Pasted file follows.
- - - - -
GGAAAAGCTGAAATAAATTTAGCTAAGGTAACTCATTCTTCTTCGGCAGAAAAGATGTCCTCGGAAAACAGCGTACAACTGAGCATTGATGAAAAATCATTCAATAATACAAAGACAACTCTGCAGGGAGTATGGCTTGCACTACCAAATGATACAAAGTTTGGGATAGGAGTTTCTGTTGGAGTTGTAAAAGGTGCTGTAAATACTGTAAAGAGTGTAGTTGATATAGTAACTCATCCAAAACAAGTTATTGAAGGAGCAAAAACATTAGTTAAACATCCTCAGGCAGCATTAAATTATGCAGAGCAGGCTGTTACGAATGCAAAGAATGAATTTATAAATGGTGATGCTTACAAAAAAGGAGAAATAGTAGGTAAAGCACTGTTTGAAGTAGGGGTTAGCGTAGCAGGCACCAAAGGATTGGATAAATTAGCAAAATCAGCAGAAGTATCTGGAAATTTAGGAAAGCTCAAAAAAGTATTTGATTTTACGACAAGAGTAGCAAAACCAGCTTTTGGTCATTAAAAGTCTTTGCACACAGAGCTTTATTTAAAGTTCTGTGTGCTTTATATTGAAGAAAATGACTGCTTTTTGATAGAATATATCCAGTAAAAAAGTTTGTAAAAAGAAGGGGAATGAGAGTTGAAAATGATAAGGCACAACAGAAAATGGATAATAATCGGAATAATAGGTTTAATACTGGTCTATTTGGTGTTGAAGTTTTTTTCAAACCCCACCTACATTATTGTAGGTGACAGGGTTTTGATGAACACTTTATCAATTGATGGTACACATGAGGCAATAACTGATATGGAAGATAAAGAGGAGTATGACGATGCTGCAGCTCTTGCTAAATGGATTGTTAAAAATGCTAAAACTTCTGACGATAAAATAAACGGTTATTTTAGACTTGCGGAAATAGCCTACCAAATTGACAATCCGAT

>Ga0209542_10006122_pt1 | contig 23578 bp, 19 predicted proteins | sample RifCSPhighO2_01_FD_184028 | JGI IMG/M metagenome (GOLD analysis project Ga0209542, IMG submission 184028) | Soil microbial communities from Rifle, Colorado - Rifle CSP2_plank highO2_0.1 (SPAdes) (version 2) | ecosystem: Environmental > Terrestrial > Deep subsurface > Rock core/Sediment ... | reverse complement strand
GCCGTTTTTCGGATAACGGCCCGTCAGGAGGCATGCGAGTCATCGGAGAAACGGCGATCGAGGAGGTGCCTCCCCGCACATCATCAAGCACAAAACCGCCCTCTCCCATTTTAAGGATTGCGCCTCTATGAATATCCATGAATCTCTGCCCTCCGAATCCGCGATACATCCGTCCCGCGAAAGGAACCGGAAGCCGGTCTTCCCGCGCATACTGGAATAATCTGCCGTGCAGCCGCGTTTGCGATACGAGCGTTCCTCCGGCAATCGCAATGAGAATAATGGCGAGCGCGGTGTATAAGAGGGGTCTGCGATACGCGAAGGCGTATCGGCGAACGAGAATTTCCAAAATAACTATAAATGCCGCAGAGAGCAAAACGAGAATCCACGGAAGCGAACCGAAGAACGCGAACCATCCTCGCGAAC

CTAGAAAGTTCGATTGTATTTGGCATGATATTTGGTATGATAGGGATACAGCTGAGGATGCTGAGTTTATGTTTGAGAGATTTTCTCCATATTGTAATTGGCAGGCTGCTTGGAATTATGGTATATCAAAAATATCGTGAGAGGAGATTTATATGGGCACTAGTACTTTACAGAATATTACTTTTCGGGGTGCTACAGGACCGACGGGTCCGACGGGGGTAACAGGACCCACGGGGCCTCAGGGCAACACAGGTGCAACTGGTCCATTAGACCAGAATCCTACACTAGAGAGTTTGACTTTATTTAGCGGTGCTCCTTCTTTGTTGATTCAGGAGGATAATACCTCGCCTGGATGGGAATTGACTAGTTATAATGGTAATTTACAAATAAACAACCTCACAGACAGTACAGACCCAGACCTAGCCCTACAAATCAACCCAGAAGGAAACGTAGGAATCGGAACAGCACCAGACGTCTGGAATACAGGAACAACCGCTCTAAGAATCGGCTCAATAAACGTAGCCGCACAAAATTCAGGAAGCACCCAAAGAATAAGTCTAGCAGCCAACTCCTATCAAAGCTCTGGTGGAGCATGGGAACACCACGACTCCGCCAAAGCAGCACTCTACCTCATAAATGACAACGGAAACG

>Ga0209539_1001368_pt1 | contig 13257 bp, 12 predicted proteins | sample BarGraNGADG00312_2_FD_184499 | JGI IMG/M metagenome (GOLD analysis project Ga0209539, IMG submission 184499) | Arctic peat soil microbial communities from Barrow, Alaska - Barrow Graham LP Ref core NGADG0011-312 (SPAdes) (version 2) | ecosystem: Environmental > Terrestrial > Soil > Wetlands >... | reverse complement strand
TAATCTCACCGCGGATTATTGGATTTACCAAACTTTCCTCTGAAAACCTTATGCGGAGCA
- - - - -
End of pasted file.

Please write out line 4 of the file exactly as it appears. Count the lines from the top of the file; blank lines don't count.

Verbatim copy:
CTAGAAAGTTCGATTGTATTTGGCATGATATTTGGTATGATAGGGATACAGCTGAGGATGCTGAGTTTATGTTTGAGAGATTTTCTCCATATTGTAATTGGCAGGCTGCTTGGAATTATGGTATATCAAAAATATCGTGAGAGGAGATTTATATGGGCACTAGTACTTTACAGAATATTACTTTTCGGGGTGCTACAGGACCGACGGGTCCGACGGGGGTAACAGGACCCACGGGGCCTCAGGGCAACACAGGTGCAACTGGTCCATTAGACCAGAATCCTACACTAGAGAGTTTGACTTTATTTAGCGGTGCTCCTTCTTTGTTGATTCAGGAGGATAATACCTCGCCTGGATGGGAATTGACTAGTTATAATGGTAATTTACAAATAAACAACCTCACAGACAGTACAGACCCAGACCTAGCCCTACAAATCAACCCAGAAGGAAACGTAGGAATCGGAACAGCACCAGACGTCTGGAATACAGGAACAACCGCTCTAAGAATCGGCTCAATAAACGTAGCCGCACAAAATTCAGGAAGCACCCAAAGAATAAGTCTAGCAGCCAACTCCTATCAAAGCTCTGGTGGAGCATGGGAACACCACGACTCCGCCAAAGCAGCACTCTACCTCATAAATGACAACGGAAACG